a page of madness

film writing by nicholas vroman


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BMeiz96CYAAjJzZSatoru Hirohara’s slackerly comedies belie the usual formulas and bad habits of the genre and instead subtly dig deeper into questions of responsibility, connections and ties. His films, as light as they seem, seem to be documenting (through fiction) the national zeitgeist of a generation marked by the final breaking social contracts and the legacy of 3.11. What makes Homesick so refreshing is its optimism in the face of a dead end future. Here, Kenji (Tomohiro Kaku) freshly-fired from his job, isolated in the big city and on the verge of losing the family house, is at a dead end. Enter a trio of more-than-precocious boys (beautifully directed and played by Yuuki Kaneda, Tsubasa Funasaki and Shou Honma), who turn his world upside down. It starts with the kids graffiti-ing his home and quickly builds into full-scale kid-war. Kenji turns all this crazy energy into building a giant cardboard triceratops. The simple metaphor turning destructive energy into creativity may be one of the more radical statements any director working in Japan can make today.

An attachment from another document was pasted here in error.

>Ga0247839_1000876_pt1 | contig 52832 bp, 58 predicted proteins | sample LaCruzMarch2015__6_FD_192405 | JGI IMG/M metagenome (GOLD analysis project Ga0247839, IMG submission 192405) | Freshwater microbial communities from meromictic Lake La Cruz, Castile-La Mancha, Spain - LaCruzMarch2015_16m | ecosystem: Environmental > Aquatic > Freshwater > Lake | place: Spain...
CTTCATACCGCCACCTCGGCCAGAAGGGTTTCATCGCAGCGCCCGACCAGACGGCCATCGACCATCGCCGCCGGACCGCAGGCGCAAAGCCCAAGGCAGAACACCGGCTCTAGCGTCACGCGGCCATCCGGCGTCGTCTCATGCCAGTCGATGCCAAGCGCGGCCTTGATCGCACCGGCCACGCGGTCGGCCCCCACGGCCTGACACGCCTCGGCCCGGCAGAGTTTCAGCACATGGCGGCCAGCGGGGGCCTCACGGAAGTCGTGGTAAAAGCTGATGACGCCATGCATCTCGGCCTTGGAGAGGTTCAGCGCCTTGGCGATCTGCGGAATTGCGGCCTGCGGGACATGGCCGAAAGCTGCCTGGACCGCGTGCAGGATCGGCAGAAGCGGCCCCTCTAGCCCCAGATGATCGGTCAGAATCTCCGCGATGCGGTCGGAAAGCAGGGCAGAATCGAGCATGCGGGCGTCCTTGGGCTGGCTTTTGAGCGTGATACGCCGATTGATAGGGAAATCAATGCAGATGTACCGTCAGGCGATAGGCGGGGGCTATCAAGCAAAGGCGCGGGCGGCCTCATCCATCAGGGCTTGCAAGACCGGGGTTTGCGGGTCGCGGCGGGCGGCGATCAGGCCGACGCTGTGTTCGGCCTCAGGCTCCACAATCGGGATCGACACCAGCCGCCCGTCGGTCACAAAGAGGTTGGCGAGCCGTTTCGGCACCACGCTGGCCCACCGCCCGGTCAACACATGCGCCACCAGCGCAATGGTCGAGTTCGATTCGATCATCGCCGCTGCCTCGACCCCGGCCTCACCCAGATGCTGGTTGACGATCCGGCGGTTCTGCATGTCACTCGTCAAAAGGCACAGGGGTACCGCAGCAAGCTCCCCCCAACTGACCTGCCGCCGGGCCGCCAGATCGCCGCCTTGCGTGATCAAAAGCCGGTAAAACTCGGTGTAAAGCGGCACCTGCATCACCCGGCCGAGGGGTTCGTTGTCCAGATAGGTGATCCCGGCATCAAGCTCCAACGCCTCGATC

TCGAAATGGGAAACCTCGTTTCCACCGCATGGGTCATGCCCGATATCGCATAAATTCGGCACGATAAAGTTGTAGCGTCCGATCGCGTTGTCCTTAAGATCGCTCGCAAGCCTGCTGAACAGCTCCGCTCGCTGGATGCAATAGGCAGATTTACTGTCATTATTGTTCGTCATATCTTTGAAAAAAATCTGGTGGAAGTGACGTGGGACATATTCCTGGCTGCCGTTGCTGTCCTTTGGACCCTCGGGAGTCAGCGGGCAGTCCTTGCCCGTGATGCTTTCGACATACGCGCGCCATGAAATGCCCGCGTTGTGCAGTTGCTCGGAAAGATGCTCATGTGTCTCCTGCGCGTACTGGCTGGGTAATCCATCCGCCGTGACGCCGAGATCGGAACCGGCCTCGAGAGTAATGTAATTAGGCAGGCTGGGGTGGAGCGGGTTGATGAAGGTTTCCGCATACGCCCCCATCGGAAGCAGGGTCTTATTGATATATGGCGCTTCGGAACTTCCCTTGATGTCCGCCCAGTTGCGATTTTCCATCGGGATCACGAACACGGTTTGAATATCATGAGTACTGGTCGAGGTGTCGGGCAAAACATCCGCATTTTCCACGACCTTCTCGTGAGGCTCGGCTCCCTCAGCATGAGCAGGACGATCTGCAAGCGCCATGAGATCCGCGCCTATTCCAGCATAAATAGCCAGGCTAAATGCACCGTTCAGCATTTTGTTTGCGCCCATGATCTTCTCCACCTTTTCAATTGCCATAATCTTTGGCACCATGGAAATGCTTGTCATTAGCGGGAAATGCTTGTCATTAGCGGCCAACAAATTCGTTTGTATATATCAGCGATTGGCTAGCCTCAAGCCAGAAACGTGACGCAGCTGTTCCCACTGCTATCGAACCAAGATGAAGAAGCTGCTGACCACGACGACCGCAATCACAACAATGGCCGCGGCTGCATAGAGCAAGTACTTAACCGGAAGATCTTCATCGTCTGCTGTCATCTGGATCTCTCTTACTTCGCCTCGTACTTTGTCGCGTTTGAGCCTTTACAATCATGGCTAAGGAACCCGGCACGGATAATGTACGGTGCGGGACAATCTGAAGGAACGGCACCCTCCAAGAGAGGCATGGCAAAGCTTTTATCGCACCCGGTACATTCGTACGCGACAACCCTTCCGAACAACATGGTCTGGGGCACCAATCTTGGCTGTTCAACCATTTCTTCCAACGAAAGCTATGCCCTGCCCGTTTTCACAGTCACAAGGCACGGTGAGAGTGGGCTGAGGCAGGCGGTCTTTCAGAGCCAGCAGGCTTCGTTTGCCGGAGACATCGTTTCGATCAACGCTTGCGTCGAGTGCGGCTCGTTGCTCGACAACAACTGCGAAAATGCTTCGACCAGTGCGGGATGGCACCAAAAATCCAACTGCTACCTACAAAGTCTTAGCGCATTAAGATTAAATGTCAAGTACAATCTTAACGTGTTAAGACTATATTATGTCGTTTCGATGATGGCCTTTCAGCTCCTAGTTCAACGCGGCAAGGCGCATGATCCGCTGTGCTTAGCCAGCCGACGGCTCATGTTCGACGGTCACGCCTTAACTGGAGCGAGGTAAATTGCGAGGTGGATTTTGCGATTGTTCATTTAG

Originally published in EL Magazine, August 2013


Written by Nicholas Vroman

August 1, 2013 at 4:56 am

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